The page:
United States District Court, E.D. North Carolina, Northern Division
CALVIN D. BRITT, Petitioner,
UNITED STATES OF AMERICA, Respondent.
TERRENCE W. BOYLE CHIEF UNITED STATES DISTRICT JUDGE
cause comes before the Court on petitioner's amended
motion to vacate, set aside, or correct sentence pursuant to
28 U.S.C. § 2255. [DE 69]. The stay previously entered
in this matter has been lifted, and the parties have filed
supplemental briefing or the time for doing so has expired.
For the reasons that follow, petitioner's § 2255
motion is DENIED.
Britt, was sentenced on July 10, 2007, to a total term of 180
months' imprisonment following his plea of guilty to
counts one and two of a superseding indictment charging
interference with commerce by robbery (count one), 18 U.S.C.
§ 1951; using, carrying, and possessing a firearm during
and in relation to a crime of violence (count two), 18 U.S.C.
§ 924(c)(1)(A); and possession of a firearm by a
convicted felon (count three), 18 U.S.C. §§
922(g)(1) and 924. [DE 48].
filed a 28 U.S.C. § 2255 motion, arguing that his
conviction on count two and his career offender enhancement
under section 4B1.1 of the United States Sentencing
Guidelines were based on the unconstitutionally vague
residual clause of 18 U.S.C. § 924(c). Upon a motion by
the government, the case was stayed on August 3, 2016, and
again on July 19, 2017, to await decisions by the Fourth
Circuit in United States v. Walker, 934 F.3d 375
(4th Cir. 2019), and United States v. Simms, 914
F.3d 229 (4th Cir. 2019). Although Simms was decided
on January 24, 2019, the mandate in Simms was stayed
to await the Supreme Court's decision in United
States v. Davis, 139 S.Ct. 2319 (2019). Following the
Supreme Court's decision in Davis and the Fourth
Circuit's mandate in Simms, this Court sua
sponte lifted the stay in this matter and ordered
additional briefing. In this posture, the § 2255 motion
is ripe for adjudication.
motion under 28 U.S.C. § 2255 will be granted where the
petitioner has shown that his sentence was imposed in
violation of the Constitution or laws of the United States,
that the court was without jurisdiction to impose the
sentence, that the sentence was in excess of the maximum
sentence authorized by law, or that it is otherwise subject
to collateral attack. 28 U.S.C. § 2255(a).
amended § 2255 motion, Britt argues first that he is no
longer a career offender under U.S.S.G. § 4B1.1 and
second that his 18 U.S.C. § 924(c) conviction is invalid
as it is based on predicate offense that is no longer a crime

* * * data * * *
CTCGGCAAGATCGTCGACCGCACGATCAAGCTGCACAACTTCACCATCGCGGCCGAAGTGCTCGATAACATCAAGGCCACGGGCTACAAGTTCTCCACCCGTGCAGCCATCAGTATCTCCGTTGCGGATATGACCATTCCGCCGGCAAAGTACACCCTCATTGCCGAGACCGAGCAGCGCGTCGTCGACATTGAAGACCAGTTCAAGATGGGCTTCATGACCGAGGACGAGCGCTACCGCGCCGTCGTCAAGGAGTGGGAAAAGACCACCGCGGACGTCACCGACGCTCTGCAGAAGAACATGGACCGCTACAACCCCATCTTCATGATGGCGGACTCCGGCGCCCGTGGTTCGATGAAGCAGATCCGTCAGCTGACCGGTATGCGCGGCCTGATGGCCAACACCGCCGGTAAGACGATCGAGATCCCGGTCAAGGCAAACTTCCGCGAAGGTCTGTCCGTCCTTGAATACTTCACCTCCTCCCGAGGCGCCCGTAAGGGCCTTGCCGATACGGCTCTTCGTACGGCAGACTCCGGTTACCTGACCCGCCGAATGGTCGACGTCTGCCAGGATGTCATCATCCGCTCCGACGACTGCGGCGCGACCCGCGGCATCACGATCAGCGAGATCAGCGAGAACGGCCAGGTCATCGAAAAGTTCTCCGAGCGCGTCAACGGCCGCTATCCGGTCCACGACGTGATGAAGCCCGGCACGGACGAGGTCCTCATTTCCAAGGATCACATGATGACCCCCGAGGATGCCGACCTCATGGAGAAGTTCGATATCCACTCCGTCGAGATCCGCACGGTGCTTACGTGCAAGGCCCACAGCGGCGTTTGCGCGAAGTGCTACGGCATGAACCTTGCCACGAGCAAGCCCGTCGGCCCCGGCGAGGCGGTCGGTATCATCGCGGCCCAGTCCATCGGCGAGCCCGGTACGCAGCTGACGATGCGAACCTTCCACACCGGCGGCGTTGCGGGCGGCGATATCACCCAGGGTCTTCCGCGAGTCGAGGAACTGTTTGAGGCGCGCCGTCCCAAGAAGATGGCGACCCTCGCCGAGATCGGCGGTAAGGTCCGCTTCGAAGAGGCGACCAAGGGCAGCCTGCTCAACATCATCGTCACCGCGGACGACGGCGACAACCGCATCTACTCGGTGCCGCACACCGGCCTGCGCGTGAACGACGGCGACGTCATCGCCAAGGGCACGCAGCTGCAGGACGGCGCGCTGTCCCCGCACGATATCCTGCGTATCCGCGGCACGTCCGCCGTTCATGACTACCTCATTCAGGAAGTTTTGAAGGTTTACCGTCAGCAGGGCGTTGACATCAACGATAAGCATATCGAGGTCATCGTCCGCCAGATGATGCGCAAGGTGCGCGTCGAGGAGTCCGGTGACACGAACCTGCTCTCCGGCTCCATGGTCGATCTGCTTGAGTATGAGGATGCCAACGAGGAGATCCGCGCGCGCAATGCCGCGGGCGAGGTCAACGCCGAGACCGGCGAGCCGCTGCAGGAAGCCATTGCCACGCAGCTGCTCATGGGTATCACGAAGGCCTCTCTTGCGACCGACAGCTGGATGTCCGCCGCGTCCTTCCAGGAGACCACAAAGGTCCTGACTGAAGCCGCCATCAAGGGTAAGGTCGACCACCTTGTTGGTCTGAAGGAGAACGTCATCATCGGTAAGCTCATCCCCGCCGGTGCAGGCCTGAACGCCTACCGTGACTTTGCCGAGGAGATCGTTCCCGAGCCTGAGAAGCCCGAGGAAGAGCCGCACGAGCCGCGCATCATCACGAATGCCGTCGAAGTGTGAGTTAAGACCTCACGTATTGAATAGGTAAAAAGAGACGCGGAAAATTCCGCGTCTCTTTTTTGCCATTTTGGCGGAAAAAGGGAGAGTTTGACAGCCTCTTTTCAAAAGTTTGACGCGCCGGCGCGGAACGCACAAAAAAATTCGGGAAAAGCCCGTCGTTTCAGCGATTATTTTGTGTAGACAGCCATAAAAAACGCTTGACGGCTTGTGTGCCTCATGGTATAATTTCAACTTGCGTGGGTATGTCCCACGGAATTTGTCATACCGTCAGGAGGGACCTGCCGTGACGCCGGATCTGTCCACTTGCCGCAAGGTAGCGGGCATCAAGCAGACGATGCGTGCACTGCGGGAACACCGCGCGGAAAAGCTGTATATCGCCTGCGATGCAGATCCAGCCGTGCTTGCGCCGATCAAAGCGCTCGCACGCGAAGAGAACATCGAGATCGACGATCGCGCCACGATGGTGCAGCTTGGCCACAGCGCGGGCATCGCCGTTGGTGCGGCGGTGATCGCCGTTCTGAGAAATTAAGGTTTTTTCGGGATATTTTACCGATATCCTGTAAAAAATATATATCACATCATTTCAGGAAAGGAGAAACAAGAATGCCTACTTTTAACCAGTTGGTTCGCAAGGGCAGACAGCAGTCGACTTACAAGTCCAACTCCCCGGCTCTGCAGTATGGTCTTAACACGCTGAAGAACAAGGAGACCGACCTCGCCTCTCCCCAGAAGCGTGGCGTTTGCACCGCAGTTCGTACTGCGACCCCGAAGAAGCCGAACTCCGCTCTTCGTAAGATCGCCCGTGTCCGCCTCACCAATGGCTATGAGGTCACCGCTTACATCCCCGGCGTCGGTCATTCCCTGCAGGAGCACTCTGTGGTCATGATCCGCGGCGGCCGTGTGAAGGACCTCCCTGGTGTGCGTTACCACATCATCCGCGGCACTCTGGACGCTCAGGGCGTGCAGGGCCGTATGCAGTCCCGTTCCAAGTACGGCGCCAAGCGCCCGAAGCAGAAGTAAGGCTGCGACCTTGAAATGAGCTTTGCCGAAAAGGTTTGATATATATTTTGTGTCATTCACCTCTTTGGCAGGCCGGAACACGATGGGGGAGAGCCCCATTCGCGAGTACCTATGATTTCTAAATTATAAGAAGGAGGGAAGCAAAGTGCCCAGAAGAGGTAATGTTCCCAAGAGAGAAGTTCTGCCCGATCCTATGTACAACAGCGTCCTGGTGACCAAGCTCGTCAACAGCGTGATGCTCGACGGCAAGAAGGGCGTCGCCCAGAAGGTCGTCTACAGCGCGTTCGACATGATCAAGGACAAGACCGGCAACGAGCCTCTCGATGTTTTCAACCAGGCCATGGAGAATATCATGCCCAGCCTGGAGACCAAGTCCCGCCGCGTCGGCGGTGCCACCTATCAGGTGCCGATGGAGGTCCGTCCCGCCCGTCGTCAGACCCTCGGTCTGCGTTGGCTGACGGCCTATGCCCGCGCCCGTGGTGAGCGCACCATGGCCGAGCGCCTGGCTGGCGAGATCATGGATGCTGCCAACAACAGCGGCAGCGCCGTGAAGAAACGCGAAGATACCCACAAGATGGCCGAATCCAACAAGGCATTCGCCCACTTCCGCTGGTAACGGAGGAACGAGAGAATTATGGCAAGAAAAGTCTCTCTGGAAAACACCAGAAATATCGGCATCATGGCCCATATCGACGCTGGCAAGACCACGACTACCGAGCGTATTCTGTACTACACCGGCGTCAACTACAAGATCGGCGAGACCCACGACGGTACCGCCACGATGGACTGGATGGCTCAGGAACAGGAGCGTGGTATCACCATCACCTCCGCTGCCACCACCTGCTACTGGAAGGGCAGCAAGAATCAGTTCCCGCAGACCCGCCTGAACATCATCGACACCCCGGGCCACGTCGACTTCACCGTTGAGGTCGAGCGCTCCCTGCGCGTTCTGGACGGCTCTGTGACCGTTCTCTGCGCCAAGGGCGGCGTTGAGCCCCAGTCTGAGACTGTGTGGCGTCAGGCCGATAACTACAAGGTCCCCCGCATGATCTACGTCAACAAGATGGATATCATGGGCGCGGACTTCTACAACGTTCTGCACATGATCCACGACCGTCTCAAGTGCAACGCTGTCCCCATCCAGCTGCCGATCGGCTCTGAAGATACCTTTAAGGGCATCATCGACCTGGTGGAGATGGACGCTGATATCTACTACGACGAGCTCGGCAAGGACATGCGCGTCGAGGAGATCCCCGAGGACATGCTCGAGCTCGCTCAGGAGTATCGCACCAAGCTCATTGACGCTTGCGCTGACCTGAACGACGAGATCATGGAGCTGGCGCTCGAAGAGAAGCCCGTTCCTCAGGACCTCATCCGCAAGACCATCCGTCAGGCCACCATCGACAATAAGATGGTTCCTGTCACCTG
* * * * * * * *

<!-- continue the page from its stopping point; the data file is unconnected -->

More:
of violence. Britt relies on the Supreme Court's holding
in Johnson v. United States, 135 S.Ct. 2551 (2015),
as the basis for both claims. In Johnson, the
Supreme Court held that the residual clause of the Armed
Career Criminal Act's definition of a crime of violence
is unconstitutionally vague. Id. at 2563; 18 U.S.C.
Britt's first claim for relief, it is properly denied.
The Supreme Court in Johnson held that the
ACCA's residual clause is unconstitutionally vague and
that to increase a defendant's sentence under that clause
denies the defendant due process of law. Id. at
2557. In Welch v. United States, the Supreme Court
held that Johnson announced a substantive rule that
applies retroactively on collateral review. 136 S.Ct. 1257
(2016). However, and in contrast to the ACCA, the Supreme
Court held in Beckles that the United States
Sentencing Guidelines are not subject to vagueness challenges
under the Due Process Clause. Beckles v. United
States, 137 S.Ct. 886, 894 (2017) ("Because they
merely guide the district courts' discretion, the
Guidelines are not amenable to a vagueness challenge.").
Beckles forecloses the argument raised by Britt,
namely that the rule announced in Johnson renders
his advisory guideline sentence unconstitutional.
second claim for relief is also properly denied. A defendant
shall be subject to a consecutive sentence if he "during
and in relation to any crime of violence or drug trafficking
crime ... for which the person may be prosecuted in a court
of the United States, uses or carries a firearm or who, in
furtherance of any such crime, possesses a firearm . .
.." 18 U.S.C. § 924(c)(1)(A). The predicate offense
for Britt's conviction under 18 U.S.C. § 924(c) for
using, carrying, and possessing a firearm during and in
relation to a crime of violence is his interference with
commerce by robbery (Hobbs Act robbery) charge in count one.
Section 924(c) defines a crime of violence as a felony
(A) has as an element the use, attempted use, or threatened
use of physical force against the person or property of
another [the force clause], or
(B) that by its nature, involves a substantial risk that
physical force against the person or property of another may
be used in the course of committing the offense [the residual
18 U.S.C. § 924(c)(3)(A)-(B). The residual clause of
§ 924(c)(3) is now invalid. Davis, 139 S.Ct. at
2336; Simms, 914 F.3d at 252. However, Hobbs Act
robbery remains a crime of violence under the force clause of
§ 924(c)(3)(A). United States v. Mathis, 932
F.3d 242, 266 (4th Cir. 2019). Accordingly, Britt's
§ 924(c) conviction stands because Hobbs Act robbery
remains a qualifying predicate crime of violence under §